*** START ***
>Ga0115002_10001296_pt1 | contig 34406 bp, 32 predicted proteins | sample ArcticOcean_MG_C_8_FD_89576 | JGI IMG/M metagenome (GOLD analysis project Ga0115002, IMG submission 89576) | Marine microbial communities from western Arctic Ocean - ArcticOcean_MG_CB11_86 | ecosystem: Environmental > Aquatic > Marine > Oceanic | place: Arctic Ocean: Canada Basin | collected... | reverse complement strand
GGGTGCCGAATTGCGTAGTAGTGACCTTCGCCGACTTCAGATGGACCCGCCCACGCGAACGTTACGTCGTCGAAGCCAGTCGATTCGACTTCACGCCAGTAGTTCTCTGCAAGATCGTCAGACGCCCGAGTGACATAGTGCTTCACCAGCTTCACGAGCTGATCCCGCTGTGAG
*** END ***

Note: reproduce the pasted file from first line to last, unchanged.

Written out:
>Ga0115002_10001296_pt1 | contig 34406 bp, 32 predicted proteins | sample ArcticOcean_MG_C_8_FD_89576 | JGI IMG/M metagenome (GOLD analysis project Ga0115002, IMG submission 89576) | Marine microbial communities from western Arctic Ocean - ArcticOcean_MG_CB11_86 | ecosystem: Environmental > Aquatic > Marine > Oceanic | place: Arctic Ocean: Canada Basin | collected... | reverse complement strand
GGGTGCCGAATTGCGTAGTAGTGACCTTCGCCGACTTCAGATGGACCCGCCCACGCGAACGTTACGTCGTCGAAGCCAGTCGATTCGACTTCACGCCAGTAGTTCTCTGCAAGATCGTCAGACGCCCGAGTGACATAGTGCTTCACCAGCTTCACGAGCTGATCCCGCTGTGAG